Why were we called "doughboys"? I was told that soldiers marching in Southwest deserts were covered with so much sweat-stained dust that they and their uniforms took on the appearance of adobe coating. "Adobe" was, presently, altered to "doughboy." Probably not true, but as good as any explanation. The soldiers' blouse buttons resembling lumps of fried dough? Dubious.

On December 7, 1917, the United States declared (that word again) war on Austria-Hungary. No way out of it now.

I was shipped overseas on a small British liner. We slept on a lower deck, officers getting upper berths. The food, to be charitable, was god-awful, the smell even worse, the water barely drinkable — there were moments when I almost regretted not taking the Captain's offer to assist me. Almost.

It took thirteen vomitous days to arrive in Brest. There, empty of stomach, we were transported in French "forty and eights." (Box cars — forty hommes, eight chevaux — horses.) Traveling in said style, we were taken to the British sector and, there, driven in small, old, rattly, drafty trucks to "the Front" — euphemism for Death Zone. There, bolstered by cheap French champagne — seventy cents a quart at that time, five dollars a quart when demand exceeded supply, or when the French discovered that we had more money than we knew what to do with and didn't want to get blown up with currency in our pockets. At any rate, we paid it.

Thus, in late December of 1917, I "entered" the trenches. That was how they expressed it. "Entered" the trenches. As though it was a stage direction. Which, in a way, of course, it was. The problem being that the play was a one-act tragedy-farce starring us. With no hope of a happy ending. And, conceivably, no performers remaining to take final bows. Until the next season, when an all-new cast was called upon to emote — or die.

So, physically, mentally, and militarily unprepared, I entered the trenches.


How do I describe "life" in the trenches during World War I? Historical-Pastoral? To quote Polonius: Tragical-Historical-Comical? Pastoral-whatever? Who knows? I am not the Bard of Avon. I'm Arthur Black. Perhaps Hamlet plus Macbeth plus King Lear plus any other gory play penned by Shakespeare. Too bad he didn't write The Inferno. That would have come closer.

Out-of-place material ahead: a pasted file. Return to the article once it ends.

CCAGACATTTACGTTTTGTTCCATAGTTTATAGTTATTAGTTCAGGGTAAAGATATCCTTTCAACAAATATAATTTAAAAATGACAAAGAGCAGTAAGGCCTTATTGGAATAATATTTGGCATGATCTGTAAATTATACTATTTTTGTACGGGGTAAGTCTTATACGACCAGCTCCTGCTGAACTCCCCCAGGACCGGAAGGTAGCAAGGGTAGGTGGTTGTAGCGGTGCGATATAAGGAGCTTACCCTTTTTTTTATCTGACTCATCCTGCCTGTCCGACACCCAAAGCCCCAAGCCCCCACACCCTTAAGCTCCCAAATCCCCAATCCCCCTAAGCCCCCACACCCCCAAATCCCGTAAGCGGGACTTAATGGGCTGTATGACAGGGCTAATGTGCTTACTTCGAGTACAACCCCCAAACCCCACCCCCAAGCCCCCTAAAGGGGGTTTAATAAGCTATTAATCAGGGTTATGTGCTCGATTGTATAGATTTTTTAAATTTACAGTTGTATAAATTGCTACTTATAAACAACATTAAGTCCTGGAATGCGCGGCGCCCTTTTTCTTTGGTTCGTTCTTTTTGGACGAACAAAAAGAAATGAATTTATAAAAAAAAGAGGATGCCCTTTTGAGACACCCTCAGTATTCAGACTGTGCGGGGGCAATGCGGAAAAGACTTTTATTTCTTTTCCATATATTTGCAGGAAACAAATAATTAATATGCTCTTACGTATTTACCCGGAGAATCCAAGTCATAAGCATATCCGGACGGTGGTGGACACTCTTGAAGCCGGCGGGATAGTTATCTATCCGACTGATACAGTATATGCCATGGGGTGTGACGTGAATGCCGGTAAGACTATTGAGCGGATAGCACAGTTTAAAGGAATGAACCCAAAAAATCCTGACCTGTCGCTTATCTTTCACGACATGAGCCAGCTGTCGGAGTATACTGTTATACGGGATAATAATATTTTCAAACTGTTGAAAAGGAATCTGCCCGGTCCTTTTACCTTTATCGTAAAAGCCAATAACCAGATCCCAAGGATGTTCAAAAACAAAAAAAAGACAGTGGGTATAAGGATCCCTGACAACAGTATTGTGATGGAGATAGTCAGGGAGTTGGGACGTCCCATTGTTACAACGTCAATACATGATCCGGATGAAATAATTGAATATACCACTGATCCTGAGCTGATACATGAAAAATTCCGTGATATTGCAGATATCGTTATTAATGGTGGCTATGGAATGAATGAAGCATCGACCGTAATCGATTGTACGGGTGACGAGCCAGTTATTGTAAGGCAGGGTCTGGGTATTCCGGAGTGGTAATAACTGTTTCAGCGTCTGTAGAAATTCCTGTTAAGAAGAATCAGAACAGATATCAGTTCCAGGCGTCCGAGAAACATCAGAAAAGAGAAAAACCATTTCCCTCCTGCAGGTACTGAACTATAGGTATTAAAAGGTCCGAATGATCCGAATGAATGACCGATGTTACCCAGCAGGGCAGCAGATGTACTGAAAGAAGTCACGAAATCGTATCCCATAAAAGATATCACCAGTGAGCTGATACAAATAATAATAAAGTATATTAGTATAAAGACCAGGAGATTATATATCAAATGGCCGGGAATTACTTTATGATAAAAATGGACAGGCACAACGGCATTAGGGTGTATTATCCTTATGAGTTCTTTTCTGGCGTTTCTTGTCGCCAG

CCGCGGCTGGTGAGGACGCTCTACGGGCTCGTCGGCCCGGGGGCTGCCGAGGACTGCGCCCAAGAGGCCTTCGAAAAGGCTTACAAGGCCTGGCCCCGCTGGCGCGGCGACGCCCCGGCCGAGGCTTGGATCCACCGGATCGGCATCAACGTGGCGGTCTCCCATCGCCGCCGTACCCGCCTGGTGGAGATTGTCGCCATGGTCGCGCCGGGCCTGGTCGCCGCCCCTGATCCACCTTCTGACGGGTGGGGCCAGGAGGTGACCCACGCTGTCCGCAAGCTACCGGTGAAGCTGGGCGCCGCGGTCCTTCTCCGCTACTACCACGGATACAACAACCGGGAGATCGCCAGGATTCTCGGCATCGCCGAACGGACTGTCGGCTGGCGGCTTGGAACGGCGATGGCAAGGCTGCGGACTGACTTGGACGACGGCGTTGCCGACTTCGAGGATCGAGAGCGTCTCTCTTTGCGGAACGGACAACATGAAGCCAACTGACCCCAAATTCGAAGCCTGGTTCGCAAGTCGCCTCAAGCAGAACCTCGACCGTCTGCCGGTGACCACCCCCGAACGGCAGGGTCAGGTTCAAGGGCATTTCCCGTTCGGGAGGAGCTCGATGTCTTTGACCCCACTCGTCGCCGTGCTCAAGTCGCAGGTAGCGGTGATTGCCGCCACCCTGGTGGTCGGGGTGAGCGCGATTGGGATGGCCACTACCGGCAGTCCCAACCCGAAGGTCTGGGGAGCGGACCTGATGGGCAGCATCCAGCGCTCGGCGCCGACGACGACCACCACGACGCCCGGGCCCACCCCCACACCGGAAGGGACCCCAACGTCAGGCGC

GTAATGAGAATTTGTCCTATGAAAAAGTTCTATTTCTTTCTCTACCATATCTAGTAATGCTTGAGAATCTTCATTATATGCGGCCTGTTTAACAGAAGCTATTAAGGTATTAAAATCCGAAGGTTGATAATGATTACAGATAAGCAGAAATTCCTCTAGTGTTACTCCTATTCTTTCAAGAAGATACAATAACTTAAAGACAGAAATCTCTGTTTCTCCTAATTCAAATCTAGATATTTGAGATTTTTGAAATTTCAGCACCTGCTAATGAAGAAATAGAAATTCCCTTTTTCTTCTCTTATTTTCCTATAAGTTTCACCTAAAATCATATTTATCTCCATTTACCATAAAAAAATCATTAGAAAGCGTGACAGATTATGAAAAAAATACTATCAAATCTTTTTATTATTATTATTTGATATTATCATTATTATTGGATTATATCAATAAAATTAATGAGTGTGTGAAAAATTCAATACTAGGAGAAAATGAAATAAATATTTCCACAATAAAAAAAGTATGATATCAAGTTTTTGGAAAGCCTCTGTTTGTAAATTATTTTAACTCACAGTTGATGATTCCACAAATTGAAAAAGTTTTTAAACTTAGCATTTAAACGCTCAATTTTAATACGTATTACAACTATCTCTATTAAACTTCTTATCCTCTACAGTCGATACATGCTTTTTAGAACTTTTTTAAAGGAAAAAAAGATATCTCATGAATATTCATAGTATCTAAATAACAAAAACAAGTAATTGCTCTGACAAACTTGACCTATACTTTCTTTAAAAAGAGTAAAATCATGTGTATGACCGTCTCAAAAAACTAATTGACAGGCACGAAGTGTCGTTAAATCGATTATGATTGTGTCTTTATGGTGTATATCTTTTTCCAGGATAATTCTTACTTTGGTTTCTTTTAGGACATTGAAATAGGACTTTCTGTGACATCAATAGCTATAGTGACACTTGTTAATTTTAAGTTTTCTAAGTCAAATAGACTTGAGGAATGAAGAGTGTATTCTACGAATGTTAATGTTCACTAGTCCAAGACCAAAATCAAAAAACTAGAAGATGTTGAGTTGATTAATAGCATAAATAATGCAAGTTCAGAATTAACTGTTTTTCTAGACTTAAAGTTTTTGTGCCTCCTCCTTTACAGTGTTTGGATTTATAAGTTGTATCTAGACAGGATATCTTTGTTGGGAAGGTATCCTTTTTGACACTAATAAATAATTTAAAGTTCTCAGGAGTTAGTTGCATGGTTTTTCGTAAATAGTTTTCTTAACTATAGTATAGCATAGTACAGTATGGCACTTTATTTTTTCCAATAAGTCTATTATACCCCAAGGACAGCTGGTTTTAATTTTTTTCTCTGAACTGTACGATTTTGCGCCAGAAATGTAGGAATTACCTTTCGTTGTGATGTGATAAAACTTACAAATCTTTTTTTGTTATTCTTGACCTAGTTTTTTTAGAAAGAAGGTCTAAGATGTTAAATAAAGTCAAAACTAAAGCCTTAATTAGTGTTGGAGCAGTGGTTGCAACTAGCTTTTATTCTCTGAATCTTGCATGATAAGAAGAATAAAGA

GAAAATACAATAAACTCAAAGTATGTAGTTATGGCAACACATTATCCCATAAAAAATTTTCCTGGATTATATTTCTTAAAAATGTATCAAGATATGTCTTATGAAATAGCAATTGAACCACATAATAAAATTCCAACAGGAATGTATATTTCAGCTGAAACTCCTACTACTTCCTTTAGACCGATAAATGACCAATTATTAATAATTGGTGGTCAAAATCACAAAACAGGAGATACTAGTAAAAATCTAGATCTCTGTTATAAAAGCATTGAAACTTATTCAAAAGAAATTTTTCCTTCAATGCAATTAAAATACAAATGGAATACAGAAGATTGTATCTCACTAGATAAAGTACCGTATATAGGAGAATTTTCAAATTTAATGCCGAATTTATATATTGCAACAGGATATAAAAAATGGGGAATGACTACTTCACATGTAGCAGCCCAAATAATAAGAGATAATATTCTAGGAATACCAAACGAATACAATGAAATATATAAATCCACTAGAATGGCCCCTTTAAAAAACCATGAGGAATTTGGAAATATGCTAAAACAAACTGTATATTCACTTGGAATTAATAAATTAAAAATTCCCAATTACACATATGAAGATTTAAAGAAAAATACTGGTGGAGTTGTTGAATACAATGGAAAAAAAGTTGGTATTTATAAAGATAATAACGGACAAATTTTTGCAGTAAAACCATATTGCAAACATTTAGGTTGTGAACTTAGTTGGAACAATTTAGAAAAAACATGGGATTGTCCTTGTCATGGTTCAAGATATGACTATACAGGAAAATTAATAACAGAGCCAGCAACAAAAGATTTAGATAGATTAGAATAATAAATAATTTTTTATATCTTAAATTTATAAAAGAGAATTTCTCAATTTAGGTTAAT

I won't go into many details here. I'll save them for later in my story. Correction: my account. All I'll say, at this point, is "By golly, it was fun!" Minus a few small elements. A thousand rats, for instance. We shot them, pounded them with shovels, et cetera. Not too many, mind. They did warn us of impending bombardment: They vanished beforehand.

Speaking of bombardments — another element I'll sketch in at this moment. Where we were had been, so I was told, woods and farm fields, which were soon artilleryized (my own word) to a forest of splintered tree trunks.

Shell shock.


Excerpted from Other Kingdoms by Richard Matheson. Copyright © 2011 RXR, Inc.. Excerpted by permission of Tom Doherty Associates.
All rights reserved. No part of this excerpt may be reproduced or reprinted without permission in writing from the publisher.
Excerpts are provided by Dial-A-Book Inc. solely for the personal use of visitors to this web site.

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Other Kingdoms 3.7 out of 5 based on 0 ratings. 15 reviews.
tomsmama2 More than 1 year ago
Quick read that catches you from the very beginning and doesn't let go.
Gozer More than 1 year ago
I have only read one other Richard Matheson book (Hell House) but this was a great read. I couldn't put it down. The voice of the narrator really pulls the reader through the story and makes you want to read on. Pick this one up!
ParadoxicalRae on LibraryThing More than 1 year ago
My first reading experience of Richard Matheson was 'I Am Legend', a piece of work that deserves all of the praise it has received. I loved that story and, although I did not read anything else by Matheson for a few years, I was under the assumption that he was a masterful storyteller of horror and strange happenings.Then I read "Earthbound." That was about a man who cheats on his wife with the ghost of a young woman. That book is full of what I imagine an older man perceives as pervy sex while having not much plot. I thought that this was a fluke on Matheson's part, one bad story.Recently I read this book, "Other Kingdoms." Once again, it's about a man who is seduced by a wicked woman (a witch rather than a ghost), way too much sex, and bad plot. The character types of women in these last two books I've read by Matheson have left a bad taste with me. I've seen two stereotypes for his women: evil and loose or child-like and innocent.If you're thinking of picking this up because you liked 'I Am Legend', I have one word for you: Don't.
TomVeal on LibraryThing More than 1 year ago